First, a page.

The Swedish Migration Agency's mission includes the prevention of violence. In order to do this, we need to know if you are living with or have lived with violence. It is therefore important that you tell us about your experiences of violence, whether you have been the victim of violence or if you have subjected someone else to violence. You can also tell us if someone else in your family has been subjected to violence or subjected someone else to violence.

We are actively working towards trying to find out if people we meet have experienced violence. Unless we ask you, it is important that you yourself tell us so that we can offer you support, provide you with information and refer you further so that you can get the help you need.

It may also be important to your case with the Swedish Migration Agency for us to know that you are living in a violent situation.

There is help available

If you are being subjected to a crime you should turn to the police, even if it feels difficult to talk about or you are very afraid. They can help you by taking your report and investigating the crime you have been subjected to. If they feel that it is necessary, they can also protect you in other ways, for example by giving you advice, an alarm, or providing a restraining order against the person who is threatening you. If you want to get in touch with the police but are not sure how or feel scared to do it, you can talk to us and we will help you.

If you are threatened or subjected to violence and need to hide, you can get help from a women's shelter or social services with sheltered accommodation. If you are not sure how to get in touch with someone who can provide you with sheltered accommodation, you can talk to us and we will help you.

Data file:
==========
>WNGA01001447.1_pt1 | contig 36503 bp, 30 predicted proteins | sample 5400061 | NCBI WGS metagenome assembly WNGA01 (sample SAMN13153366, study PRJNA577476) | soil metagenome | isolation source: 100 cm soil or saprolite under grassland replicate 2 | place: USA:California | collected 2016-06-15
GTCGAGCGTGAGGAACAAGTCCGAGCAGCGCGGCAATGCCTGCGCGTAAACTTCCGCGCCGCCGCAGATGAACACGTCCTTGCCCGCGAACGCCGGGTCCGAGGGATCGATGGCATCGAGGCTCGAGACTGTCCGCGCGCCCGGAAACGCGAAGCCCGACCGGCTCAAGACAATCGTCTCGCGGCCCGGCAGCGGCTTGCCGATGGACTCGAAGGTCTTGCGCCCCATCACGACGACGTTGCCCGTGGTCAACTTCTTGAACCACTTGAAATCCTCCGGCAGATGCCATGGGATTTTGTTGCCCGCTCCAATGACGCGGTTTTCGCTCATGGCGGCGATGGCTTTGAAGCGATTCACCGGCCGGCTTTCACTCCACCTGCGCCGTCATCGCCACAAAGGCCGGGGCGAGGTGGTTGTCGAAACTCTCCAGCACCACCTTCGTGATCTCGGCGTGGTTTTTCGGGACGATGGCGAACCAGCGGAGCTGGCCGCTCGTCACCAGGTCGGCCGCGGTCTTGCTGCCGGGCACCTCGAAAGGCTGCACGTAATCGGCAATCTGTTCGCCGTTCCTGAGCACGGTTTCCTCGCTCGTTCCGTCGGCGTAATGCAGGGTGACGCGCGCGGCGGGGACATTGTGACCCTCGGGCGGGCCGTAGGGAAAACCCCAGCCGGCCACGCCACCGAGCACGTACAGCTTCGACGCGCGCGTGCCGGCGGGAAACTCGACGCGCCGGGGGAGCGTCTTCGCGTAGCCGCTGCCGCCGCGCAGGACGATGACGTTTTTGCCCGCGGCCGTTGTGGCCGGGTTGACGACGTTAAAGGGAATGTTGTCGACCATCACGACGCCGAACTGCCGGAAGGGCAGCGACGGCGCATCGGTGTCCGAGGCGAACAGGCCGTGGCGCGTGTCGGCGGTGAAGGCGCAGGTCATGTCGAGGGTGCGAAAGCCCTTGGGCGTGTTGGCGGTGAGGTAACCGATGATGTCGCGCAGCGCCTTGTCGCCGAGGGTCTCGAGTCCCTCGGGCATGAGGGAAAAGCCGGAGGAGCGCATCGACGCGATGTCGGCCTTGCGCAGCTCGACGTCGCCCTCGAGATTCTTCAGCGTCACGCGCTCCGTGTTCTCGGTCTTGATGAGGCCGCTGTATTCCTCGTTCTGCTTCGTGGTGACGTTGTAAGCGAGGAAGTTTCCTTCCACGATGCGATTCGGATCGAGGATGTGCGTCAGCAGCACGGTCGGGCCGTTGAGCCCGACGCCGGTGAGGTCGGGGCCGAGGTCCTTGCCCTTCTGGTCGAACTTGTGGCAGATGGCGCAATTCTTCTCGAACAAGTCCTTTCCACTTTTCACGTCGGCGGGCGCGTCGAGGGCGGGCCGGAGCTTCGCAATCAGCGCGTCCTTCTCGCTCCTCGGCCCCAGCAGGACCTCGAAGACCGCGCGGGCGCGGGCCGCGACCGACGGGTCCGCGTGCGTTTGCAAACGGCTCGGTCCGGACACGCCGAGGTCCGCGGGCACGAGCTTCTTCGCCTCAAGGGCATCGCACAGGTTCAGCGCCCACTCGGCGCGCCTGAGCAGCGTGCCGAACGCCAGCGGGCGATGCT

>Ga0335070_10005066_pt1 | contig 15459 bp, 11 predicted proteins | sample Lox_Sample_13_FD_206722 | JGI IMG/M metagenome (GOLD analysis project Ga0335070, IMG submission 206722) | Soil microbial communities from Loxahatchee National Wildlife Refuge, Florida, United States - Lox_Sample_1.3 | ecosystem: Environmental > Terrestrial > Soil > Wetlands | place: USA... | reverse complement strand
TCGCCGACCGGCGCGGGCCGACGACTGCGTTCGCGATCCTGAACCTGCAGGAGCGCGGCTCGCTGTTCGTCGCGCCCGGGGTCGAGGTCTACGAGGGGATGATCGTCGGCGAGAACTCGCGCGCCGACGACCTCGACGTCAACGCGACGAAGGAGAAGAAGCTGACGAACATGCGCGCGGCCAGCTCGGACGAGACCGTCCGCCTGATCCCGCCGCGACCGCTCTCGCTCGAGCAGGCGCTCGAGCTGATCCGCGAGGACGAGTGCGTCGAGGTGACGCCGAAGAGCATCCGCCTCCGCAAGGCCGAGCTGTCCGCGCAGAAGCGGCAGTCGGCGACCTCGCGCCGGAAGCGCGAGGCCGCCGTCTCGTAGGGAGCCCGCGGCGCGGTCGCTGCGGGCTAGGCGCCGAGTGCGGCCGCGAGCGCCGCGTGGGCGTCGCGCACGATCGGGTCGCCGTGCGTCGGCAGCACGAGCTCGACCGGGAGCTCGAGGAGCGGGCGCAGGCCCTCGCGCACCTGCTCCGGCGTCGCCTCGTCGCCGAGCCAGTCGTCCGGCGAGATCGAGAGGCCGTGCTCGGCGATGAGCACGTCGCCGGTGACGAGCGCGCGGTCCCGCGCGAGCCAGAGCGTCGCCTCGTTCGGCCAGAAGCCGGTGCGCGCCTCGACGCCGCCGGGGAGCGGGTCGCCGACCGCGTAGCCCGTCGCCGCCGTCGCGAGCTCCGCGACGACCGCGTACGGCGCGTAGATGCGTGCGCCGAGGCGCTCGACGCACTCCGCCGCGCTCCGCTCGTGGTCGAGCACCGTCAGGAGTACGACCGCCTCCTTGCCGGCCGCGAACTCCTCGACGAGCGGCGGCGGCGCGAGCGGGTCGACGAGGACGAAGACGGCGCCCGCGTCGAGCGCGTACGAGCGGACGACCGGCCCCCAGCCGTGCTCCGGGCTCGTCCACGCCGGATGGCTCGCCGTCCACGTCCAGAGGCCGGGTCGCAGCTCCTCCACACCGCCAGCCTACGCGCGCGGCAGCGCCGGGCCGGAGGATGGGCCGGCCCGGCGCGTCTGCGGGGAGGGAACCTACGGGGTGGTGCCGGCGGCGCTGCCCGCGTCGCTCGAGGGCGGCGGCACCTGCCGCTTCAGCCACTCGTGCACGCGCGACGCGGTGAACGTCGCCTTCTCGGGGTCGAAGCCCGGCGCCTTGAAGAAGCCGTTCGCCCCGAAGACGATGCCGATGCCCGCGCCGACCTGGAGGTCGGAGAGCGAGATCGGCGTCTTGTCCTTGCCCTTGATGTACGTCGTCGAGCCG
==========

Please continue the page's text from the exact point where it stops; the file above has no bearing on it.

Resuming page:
If you have been subjected to violence, threats or sexual abuse

It can be difficult to leave a relationship or a family and to share your experiences. But you are not alone. Many places offer support and help to change a situation or help to process something that has happened. With Swedish authorities, you have the right to have an interpreter if you do not understand or are unable to express yourself in Swedish. Here is information about where to turn:

Social Services

Socialtjänsten i den kommun som du är folkbokförd i.

Healt­h­care

The Healthcare Guide 1177 has information for those who have been subjected to violence in close relationships and about abuse and sexual harassment.

Website for The Healthcare Guide 1177 (in Swedish)external link, opens in new window

Information on The Healthcare Guide 1177 on violence in close relationships (in Swedish)external link, opens in new window

Information on The Healthcare Guide 1177 sexual harassment (in Swedish)external link, opens in new window

The Police

Turn to us is the police information page on crimes in close relationships (in Swedish)external link, opens in new window

Kvin­no­frids­linjen

Kvinnofridslinjen offers telephone support 24 hours a day. They can also help you with contact information for social services, on-call social services or a women's shelter. The phone call is free and does not show up on the phone bill. They can arrange an interpreter for you if you do not understand or can express yourself in Swedish. Keep in mind that if you do not want the phone number to appear as the last number that was called on your mobile phone, you need to remove the number from the list. Telephone number: 020-50 50 50.